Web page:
The waveguide 220, is shown in FIG. 2 as being rectangular in cross section, although there is nothing in our inventive teachings so limiting. Accordingly, our inventive sensors may be constructed from waveguides exhibiting any cross sectional
shape, so long as the resulting waveguide exhibits a suitable sensitivity to angular orientation.
When electromagnetic energy (such as that which may be emitted from reference source 250) enters a waveguide such as that shown for an in-flight sensor 220, induced currents in the walls of the waveguide result in an overall power loss. This
loss of power is due, primarily, to a skin effect and any abrupt geometrical transitions within the waveguide, such as sharp corners or a reduction in cross section. To minimize such power loss, oftentimes the internal walls of a waveguide are coated
with special materials, which reduce the skin effect and the resistance to the propagation of the electromagnetic wave.
The power loss due to the skin effect inside the waveguide walls, the finish of the metallic surface and the transitions inside the waveguide geometry only account for a small loss of the power received by the geometry aperture. The primary
reason for the power received by a waveguide geometry is the projection of the waveguide geometry relative to the incident electromagnetic field.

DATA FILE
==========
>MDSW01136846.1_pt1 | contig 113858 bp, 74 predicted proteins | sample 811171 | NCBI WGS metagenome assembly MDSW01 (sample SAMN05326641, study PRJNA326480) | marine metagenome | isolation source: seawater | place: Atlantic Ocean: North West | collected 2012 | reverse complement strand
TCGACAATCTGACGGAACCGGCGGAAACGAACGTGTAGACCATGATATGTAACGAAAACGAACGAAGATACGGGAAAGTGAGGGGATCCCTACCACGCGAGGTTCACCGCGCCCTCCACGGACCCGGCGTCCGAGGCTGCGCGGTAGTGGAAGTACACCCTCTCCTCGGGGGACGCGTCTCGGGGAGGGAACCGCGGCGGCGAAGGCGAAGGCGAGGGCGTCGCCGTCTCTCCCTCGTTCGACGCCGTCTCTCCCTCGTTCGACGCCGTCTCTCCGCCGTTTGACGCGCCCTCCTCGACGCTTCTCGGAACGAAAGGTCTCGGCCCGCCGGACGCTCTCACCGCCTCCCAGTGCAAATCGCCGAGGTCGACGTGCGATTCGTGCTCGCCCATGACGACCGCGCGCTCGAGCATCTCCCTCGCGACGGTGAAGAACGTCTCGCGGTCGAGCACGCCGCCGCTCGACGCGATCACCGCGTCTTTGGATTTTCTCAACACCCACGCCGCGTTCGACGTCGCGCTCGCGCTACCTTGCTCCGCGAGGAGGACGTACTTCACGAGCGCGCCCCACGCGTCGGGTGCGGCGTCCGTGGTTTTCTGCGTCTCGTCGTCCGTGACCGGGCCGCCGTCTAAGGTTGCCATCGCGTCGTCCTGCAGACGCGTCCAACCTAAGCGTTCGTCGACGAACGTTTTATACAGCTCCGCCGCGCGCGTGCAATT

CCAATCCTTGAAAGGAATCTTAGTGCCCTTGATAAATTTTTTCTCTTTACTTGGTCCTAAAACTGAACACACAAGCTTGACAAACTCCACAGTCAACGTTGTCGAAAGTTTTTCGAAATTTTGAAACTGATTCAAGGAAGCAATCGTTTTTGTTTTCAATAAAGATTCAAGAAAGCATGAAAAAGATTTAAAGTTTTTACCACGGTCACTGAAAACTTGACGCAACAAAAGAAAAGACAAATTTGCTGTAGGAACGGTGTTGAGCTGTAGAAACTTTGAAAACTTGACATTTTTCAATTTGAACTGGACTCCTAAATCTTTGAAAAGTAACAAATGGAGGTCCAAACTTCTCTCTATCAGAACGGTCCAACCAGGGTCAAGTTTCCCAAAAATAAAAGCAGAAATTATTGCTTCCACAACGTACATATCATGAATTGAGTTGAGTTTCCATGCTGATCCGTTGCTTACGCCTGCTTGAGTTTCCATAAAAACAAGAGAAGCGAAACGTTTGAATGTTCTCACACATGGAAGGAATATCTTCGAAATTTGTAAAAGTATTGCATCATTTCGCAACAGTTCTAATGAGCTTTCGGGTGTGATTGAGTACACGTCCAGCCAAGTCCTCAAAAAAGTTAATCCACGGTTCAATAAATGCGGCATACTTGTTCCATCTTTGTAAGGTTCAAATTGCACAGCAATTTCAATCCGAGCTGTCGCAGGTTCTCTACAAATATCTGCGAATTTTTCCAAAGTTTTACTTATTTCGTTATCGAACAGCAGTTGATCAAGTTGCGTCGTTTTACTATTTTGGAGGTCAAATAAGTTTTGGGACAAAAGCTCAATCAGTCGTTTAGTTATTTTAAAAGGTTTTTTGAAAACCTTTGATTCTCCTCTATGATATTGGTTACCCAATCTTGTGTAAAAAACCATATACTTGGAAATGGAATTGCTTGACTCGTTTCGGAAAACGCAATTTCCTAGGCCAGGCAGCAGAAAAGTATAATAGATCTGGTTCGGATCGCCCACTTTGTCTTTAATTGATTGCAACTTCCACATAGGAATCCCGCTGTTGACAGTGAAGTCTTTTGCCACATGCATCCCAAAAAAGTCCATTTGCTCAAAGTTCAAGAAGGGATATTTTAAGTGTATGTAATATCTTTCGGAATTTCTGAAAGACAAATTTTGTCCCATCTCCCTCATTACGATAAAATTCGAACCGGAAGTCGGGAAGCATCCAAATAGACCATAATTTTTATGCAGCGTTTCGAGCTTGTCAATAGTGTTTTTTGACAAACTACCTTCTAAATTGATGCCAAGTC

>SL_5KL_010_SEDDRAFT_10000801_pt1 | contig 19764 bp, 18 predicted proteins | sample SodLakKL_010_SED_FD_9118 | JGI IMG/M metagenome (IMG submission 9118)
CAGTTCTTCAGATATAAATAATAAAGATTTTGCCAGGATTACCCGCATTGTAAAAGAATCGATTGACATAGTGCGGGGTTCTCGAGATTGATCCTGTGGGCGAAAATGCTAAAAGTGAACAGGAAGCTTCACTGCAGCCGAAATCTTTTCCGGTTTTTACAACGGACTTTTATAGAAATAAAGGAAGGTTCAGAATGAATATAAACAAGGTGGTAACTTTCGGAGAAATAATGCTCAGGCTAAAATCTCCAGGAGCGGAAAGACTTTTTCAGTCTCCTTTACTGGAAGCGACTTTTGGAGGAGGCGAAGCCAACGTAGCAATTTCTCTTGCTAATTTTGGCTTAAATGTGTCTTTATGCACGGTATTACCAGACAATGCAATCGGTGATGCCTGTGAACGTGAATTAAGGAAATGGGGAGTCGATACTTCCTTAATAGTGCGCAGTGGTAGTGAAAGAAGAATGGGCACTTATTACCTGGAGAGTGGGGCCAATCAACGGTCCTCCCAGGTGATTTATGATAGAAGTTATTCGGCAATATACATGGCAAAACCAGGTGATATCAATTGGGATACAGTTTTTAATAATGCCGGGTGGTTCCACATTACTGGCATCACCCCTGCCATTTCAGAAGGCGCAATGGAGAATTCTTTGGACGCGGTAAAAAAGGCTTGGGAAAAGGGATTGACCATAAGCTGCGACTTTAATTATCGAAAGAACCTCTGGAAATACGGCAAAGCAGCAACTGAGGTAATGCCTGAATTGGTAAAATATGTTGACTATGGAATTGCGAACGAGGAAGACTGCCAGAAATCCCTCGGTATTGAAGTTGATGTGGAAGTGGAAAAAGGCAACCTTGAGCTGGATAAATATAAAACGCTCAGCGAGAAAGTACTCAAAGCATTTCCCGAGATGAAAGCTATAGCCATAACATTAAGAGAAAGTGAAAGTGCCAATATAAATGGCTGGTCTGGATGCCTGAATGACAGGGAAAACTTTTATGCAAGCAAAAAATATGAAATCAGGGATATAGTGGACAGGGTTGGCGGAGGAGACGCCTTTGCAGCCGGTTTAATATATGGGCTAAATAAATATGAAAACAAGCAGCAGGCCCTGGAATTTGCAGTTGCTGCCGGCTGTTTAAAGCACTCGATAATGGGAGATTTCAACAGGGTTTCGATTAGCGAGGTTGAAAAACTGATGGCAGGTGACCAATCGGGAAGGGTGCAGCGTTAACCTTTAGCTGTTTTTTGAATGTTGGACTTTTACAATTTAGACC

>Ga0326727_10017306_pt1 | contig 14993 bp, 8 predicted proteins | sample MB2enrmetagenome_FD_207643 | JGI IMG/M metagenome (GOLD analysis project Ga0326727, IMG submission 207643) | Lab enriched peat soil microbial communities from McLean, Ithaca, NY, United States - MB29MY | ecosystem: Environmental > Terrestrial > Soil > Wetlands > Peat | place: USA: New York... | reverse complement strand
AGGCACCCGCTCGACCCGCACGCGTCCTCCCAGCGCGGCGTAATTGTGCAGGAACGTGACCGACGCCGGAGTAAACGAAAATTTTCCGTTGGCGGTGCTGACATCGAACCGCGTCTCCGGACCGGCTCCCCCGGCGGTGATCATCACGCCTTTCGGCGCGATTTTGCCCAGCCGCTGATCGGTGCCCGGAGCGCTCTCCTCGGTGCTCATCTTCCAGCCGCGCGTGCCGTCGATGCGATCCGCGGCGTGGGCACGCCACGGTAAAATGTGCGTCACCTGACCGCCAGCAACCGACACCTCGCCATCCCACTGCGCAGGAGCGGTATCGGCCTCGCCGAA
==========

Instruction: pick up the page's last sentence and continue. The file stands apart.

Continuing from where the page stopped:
As an example, for a waveguide geometry propagating a TE mode, the received power varies in the pitch direction by an amount obtained by multiplying the total incident power by the cosine of the angle that the receiving waveguide was rotated in
the pitch direction (direction of the magnetic field for TE mode). Similarly, the variation of the received power at the aperture in the yaw direction (direction of the electric field for TE mode) is obtained by multiplying the total incident power by
the sine of the angle that the receiving waveguide was rotated in the yaw direction.
Aperture antennas, are commonly used in aircraft or spacecraft applications and are flared or otherwise tapered to form a larger opening thereby improving antenna efficiency. Such aperture antennas are known as flared apertures or horn
antennas, and find wide applicability in radio astronomy, satellite tracking and line-of-site communications systems. Importantly for our purposes, horn antennas such as 210 in FIG. 2, are quite useful in the microwave region of the electromagnetic
spectrum because they offer high gain and low voltage standing wave ration (VSWR).
As the electromagnetic energy (not specifically shown) enters the aperture of horn antenna 210, it is generally confined to a finite region and in one direction. At frequencies where the wavelength of the electromagnetic energy approaches the